2. the public library is just about the only place to go to get out of the elements, where you don’t have to spend money, in downtown seattle. apart from the shelters that is. and those shelters can be nasty, dangerous, frightening places.

    3. deinstitutionalization and the closure of many mental health facilities, combined with substance abuse issues and a shortage of affordable treatment options, both contribute to the situation in seattle whereby a large proportion of the homeless population suffer from one or both of these other conditions. these folks hang out at the library. where else are they going to go?

  15. Anonymous says:

    In the early 90’s, my friends and I frequently used the old building of the Seattle main library.We did not feel comfortable browsing in the stacks because mentally ill people would follow us around and act in a hostile fashion. My friends and I would grab our materials and look at them in a more public space.

    I work in a public library. While I realize that it is difficult to find a place for the mentally ill to stay for the day, I would not let someone who physically attacked another person return to the building even if they were mentally ill. Librarians would be better off advocating for facilites where the mentally ill to be treated rather than warehousing them without proper supervision inside a library.

  16. I say, toss them all out: the smelly homeless, the crazy teens, the cranky old people, and the crying babies.

    If Librarians want to keep their job low-stress, they need to remove these people from their facilities immediately.

    Perhaps the use of batons could be implimented!

  17. Mr. Kat says:

    The world may have given you a life, but it don’t owe you a living too.

    This place is neither your home nor a hotel.

    No Shirt, No Shoes, No Service.

    Get the eff out.

    What’s so hard to understand?

  18. AlexAxe says:

    Hi, Super post, Need to mark it on Digg

  19. The Annoyed Librarian should be renamed the Library Nazi.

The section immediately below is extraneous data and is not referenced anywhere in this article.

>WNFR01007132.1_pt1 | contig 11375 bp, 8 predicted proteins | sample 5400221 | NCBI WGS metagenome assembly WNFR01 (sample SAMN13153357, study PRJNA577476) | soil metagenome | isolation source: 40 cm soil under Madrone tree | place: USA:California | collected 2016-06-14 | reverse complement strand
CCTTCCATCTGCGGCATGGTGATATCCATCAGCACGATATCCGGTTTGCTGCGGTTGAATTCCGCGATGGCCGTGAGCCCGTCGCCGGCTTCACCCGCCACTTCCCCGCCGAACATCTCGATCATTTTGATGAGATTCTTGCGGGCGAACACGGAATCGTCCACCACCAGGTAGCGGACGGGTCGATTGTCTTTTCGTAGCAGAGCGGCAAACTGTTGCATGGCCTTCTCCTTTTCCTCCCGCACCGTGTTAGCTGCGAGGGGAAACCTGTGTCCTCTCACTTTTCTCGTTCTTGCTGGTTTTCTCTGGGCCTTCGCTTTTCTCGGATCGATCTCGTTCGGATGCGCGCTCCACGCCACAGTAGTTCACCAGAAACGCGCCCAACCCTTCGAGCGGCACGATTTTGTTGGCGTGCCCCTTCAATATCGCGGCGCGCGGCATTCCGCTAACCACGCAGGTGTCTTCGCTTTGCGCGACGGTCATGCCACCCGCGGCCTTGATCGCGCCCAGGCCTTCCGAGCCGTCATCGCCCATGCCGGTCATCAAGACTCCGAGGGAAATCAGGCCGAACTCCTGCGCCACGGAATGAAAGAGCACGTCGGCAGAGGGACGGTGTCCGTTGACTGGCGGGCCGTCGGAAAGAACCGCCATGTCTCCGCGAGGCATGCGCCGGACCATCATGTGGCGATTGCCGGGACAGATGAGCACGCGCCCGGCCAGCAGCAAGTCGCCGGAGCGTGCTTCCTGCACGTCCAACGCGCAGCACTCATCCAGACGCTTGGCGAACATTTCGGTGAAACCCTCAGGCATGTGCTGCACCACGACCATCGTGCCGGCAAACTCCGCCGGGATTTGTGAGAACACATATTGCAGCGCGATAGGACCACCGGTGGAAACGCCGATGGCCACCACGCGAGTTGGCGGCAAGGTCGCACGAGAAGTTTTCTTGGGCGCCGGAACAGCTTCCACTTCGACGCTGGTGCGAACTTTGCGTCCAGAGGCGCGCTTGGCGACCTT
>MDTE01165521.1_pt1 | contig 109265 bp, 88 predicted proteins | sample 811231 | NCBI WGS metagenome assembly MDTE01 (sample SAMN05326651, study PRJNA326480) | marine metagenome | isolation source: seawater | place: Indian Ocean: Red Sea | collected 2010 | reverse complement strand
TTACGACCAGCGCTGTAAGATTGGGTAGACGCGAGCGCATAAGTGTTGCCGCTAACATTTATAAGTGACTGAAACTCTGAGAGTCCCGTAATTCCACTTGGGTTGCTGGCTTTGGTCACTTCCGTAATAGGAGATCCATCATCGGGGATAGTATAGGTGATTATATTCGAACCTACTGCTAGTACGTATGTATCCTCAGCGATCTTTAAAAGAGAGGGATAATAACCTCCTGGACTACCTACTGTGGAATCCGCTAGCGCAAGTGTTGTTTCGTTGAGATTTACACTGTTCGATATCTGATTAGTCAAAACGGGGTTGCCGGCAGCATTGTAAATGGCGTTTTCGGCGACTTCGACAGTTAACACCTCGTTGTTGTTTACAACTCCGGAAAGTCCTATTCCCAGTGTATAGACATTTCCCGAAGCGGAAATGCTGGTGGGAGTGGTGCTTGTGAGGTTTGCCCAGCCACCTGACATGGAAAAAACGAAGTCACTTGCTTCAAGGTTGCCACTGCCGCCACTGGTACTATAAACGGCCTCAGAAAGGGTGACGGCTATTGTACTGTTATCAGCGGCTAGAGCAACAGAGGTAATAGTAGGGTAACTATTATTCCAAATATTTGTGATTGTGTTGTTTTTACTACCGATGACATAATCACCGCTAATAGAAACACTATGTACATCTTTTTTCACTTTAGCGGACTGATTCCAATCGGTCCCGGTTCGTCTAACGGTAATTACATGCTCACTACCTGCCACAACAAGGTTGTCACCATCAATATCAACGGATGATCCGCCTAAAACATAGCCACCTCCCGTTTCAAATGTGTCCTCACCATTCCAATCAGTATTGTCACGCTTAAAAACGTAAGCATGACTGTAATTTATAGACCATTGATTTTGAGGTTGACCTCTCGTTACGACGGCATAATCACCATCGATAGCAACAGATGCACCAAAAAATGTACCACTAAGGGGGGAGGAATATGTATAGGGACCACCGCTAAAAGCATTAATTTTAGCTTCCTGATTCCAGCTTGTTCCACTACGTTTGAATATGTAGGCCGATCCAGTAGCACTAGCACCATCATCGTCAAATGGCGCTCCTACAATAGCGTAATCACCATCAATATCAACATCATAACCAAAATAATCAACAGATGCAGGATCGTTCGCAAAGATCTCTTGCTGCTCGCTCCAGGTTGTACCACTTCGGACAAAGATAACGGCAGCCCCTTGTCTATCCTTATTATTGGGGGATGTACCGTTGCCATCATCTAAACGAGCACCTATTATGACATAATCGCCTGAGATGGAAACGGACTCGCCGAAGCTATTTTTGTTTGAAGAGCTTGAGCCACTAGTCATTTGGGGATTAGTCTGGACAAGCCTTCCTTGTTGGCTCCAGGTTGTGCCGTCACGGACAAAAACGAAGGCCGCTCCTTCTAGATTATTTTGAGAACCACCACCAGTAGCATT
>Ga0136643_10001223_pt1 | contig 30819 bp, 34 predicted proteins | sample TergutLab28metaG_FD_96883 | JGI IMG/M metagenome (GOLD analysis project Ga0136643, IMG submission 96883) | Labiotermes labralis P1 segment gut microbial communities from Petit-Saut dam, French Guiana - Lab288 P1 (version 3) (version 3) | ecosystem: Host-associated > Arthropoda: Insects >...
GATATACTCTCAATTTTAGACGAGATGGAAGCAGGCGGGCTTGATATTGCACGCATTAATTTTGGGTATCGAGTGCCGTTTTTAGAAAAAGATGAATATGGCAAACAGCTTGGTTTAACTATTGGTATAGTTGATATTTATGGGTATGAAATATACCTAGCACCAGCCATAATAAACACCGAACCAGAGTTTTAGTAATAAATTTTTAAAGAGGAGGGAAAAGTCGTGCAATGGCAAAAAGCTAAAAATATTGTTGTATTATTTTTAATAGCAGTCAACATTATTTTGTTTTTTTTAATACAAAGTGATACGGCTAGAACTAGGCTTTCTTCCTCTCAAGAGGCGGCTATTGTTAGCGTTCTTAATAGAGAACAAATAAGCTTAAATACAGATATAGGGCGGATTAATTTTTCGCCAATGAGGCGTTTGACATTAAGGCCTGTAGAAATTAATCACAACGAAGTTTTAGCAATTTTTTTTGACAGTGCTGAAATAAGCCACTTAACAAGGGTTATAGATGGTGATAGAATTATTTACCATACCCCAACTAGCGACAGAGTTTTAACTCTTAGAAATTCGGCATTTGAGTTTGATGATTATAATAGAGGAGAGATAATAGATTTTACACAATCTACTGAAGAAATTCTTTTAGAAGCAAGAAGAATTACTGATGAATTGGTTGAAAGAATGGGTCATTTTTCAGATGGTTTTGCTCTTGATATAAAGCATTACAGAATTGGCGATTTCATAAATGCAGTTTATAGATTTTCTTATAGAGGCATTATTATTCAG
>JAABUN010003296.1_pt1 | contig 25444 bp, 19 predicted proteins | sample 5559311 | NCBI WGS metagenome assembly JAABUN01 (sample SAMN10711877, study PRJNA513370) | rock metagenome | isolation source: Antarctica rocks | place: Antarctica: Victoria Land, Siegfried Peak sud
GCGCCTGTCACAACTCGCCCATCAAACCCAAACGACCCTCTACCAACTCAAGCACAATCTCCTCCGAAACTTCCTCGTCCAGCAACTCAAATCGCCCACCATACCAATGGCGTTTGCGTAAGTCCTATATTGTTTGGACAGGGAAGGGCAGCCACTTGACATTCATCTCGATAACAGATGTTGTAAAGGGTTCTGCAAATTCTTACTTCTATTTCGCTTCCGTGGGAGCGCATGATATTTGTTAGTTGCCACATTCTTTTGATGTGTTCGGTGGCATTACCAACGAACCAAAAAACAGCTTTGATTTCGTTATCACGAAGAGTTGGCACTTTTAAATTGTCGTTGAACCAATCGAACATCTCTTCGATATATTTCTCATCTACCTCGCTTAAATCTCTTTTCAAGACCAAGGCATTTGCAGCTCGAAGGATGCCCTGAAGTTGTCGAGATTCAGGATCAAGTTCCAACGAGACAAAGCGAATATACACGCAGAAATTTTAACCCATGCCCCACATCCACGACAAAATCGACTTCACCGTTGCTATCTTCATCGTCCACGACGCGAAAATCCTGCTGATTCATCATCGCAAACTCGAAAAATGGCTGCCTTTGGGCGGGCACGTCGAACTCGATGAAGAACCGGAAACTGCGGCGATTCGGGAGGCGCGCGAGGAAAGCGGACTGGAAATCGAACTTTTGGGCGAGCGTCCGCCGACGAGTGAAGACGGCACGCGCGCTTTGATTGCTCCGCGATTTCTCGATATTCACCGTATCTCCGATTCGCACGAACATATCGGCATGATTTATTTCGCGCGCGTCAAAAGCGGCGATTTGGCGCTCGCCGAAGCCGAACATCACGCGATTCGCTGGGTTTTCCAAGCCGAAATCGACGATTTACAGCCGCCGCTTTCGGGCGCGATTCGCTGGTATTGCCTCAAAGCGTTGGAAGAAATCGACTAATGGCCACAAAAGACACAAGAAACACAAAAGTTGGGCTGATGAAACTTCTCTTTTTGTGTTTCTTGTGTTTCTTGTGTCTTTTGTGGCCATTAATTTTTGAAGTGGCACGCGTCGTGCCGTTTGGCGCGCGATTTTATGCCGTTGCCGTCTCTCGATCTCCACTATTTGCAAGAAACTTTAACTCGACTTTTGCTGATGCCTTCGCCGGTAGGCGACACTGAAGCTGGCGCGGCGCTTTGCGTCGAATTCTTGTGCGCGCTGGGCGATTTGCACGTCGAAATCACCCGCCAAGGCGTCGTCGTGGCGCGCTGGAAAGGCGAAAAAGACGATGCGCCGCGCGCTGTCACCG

“You did not follow my rules, no books for you!”

  20. NotMarianTheLibrarian says:

    My stint at public library work was blessedly short. What irked me no end was the fact that we had to endure the leerers, the touchers, the smelly, the nasty, the wailing children, the icky dregs of society. Not five blocks away lay the courthouse and city hall. Our gruesome visitors were not welcome in either facility and promptly ushered out if they ventured in. But there wasn’t a problem with the homeless and crazies in this city! No siree!

    The great thing about private university libraries is the ability to make our own rules. You don’t have a current state ID? You cannot enter! Tsk tsk – you’re not nice?! Campus police can ban you permanently.

  21. LastResortLibrarian says:

    To NotMariantheLibrarian. Isn’t that the truth. The Richard Kreimer v Morristown and Morris Twp. (NJ) case immediately sprang to mind. I’m still steamed that the Courts who found in favor of Mr. Kreimer would never allow his behavior in their hallowed halls (also public buildings). The lawmakers who exempt themselves from the very things they inflict on the rest of us are what will be the death of civility and commonsense in our society. Hey if the AL can exaggerate and overstate, so can I. Down with the legal system, up with justice and commonsense (if there are such things anymore. Public places should be places of common courtesy.

  22. My library has a zero tolerance policy for anyone creating a “disturbance”. Disturbing behavior can include leering, odor, noise, sleeping and even dress (or lack there of).

  23. To add on to NotMarianTheLibrarian’s post, no current college id, no entry!

    Bacon, I wish my library had similiar rules.